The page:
A large swathe of India is now governed by the BJP alone or in coalition with its allies. The biggest victory for the BJP in state elections was undoubtedly the landslide win in Uttar Pradesh in 2017. Since then the BJP has struggled to replicate that success. In Gujarat elections held in December 2017, the BJP won the election with a much narrower margin. However, in Karnataka elections earlier this year, the BJP despite trying every hook and trick in the book failed to dislodge the Congress which remains in government in coalition with JD(S).
Since then the BJP has lost several bypolls (both Lok Sabha and Assembly) in multiple states. It has looked increasingly desperate and lacking in the innovation and ability to re-endear itself to the voter. The overexposure of ‘Brand Modi’ coupled with the oversaturation of the public’s mind with Modi-centric messaging and campaigns seem to have led to people’s disenchantment with the central government. The most recent Lok Sabha bypolls in Karnataka where BJP lost its stronghold of Bellary by a margin of more than two lakh votes shows the extent to which people are disillusioned with the saffron party’s unkempt promise of ‘Ache Din’. It has also given a further boost to the idea of a united opposition’s ability to take on the BJP in the 2019 elections.
Notwithstanding the fact that the Congress could not ally with the BSP in Rajasthan, Madhya Pradesh and Chhattisgarh, opposition unity remains a distinct possibility for the Lok Sabha elections this year. The BJP’s principal opposition party in these states is the Congress. In both Chhattisgarh and Madhya Pradesh, the BJP is facing a huge anti-incumbency factor and its national leadership was under massive pressure from state units to fight alone instead of ceding space to other parties.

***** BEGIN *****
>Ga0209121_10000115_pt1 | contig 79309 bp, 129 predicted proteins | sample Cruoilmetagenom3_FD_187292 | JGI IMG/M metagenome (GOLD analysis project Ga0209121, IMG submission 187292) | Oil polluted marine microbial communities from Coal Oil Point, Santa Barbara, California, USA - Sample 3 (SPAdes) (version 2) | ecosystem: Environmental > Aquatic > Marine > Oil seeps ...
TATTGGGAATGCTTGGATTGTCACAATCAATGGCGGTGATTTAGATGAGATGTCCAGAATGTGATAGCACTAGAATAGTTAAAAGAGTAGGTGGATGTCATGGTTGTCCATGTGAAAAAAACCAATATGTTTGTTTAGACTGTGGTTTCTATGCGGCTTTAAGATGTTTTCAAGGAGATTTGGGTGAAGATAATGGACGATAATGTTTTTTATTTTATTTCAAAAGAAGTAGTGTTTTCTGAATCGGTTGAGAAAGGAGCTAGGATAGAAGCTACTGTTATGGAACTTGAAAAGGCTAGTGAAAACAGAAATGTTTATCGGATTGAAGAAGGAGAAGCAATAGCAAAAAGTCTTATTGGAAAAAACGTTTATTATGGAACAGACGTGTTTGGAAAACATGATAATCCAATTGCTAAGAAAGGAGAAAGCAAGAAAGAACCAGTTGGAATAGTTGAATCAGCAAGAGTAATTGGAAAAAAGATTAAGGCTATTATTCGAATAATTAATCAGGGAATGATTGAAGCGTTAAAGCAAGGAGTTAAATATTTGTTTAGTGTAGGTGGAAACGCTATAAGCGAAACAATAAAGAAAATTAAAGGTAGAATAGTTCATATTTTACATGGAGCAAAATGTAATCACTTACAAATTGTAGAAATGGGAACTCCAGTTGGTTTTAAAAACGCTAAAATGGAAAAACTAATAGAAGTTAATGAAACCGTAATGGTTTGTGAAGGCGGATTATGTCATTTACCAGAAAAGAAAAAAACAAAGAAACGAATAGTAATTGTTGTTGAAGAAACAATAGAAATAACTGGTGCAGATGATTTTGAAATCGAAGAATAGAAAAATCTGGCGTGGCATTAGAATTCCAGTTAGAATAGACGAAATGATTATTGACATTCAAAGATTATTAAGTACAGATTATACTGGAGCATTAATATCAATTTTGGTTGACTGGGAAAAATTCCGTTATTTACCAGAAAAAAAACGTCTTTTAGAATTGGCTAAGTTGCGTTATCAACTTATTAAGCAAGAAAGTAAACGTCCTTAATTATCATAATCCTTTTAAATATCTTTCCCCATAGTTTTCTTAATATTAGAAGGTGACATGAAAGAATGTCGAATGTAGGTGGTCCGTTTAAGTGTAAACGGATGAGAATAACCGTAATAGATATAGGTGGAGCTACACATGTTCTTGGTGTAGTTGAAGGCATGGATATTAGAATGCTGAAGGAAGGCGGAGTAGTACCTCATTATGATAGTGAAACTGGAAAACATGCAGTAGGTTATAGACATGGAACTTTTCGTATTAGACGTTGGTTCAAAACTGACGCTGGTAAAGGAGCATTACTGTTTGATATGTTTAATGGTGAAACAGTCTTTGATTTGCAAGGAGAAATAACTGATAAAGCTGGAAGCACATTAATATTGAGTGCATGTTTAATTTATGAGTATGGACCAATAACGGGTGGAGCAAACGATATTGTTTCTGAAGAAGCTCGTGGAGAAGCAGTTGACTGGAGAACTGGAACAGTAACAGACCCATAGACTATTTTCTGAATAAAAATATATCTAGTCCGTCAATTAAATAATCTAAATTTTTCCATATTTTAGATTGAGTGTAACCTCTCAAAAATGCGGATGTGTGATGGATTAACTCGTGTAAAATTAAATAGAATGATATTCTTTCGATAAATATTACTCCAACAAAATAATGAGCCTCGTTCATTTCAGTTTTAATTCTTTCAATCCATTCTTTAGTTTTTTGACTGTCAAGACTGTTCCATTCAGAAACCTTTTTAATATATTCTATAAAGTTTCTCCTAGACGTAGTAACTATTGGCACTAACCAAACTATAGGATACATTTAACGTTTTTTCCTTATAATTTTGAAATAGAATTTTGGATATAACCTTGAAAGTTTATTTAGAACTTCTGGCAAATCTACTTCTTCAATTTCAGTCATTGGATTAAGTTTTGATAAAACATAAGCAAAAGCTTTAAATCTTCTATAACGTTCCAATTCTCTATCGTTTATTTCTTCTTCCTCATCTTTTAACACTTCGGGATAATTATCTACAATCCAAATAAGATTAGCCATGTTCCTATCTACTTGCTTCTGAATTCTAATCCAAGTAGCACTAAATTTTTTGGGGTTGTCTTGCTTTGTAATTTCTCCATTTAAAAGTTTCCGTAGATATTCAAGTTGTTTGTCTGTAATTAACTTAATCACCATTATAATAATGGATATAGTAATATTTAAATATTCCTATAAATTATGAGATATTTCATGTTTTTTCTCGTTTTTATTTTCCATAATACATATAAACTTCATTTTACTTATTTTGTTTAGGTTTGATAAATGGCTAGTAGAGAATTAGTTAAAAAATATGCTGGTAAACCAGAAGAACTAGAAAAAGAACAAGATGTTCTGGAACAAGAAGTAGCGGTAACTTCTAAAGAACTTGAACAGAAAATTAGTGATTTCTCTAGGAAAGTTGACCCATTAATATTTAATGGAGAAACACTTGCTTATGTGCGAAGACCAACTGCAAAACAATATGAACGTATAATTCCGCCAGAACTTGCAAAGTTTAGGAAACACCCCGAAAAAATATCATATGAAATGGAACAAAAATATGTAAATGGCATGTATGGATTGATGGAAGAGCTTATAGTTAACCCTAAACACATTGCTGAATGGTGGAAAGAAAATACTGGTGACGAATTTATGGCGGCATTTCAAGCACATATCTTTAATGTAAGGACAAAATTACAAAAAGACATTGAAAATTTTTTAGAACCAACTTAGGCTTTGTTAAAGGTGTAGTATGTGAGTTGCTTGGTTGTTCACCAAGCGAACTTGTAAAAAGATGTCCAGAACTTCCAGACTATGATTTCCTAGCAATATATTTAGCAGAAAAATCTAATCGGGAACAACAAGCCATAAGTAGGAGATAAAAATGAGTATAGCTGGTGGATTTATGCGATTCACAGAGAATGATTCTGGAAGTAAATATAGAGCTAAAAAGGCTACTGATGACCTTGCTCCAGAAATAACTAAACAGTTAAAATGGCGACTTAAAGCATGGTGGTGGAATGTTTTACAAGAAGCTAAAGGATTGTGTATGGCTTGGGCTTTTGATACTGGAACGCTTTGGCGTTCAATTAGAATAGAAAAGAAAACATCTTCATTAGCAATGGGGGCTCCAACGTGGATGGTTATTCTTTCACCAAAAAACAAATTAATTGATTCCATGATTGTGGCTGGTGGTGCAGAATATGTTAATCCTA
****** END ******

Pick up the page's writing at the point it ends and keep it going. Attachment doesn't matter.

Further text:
In Chhattisgarh where one round of voting is over, and the second round takes place today, early surveys show that the electorate has voted for ‘Badlav’. It remains to be seen whether this Badlav will mean a Congress sweep or a Karnataka style Congress in an alliance (with Ajit Jogi and Mayawati who are fighting this election together). It is this innate longing for change that the Congress and a united opposition are banking on. In Rajasthan, the contest is heavily skewed against the incumbent BJP government. It is only in MP that the Congress, riven by factionalism, still looks unsure. However, here too the widespread discontentment with Shivraj –led BJP government could give the Congress just enough edge over the BJP. It is for the Congress to convert the desire for change into electoral victory.
It is being speculated that the lack of a credible and universally acceptable face is one of the main weaknesses of the proposed Mahagathbandhan; that a faceless opposition will not be able to take on the popularity and charisma of Brand Modi. It’s hard to disagree completely with this view as it quite likely that 2019 elections will be a contest between personalities: Prime Minister Modi on the NDA side and Rahul Gandhi from the Congress- UPA side.
If that indeed turns out to be true then Gandhi with his unproven track record in government and the considerable baggage of Congress will not pass muster. Undoubtedly, an opposition with a universally acceptable face would have been a better bet but the lack of one gives it an opportunity to avoid a personality contest and instead emphasise the democratic nature of the Mahagathbandhan.
Therefore, it is only an opposition with a broadly shared understanding, region-wise local leaders and strategic vote-pooling can take on an opponent like Prime Minister Modi and the BJP.
(Disclaimer: The opinions expressed above are the personal views of the author and do not reflect the views of ZMCL)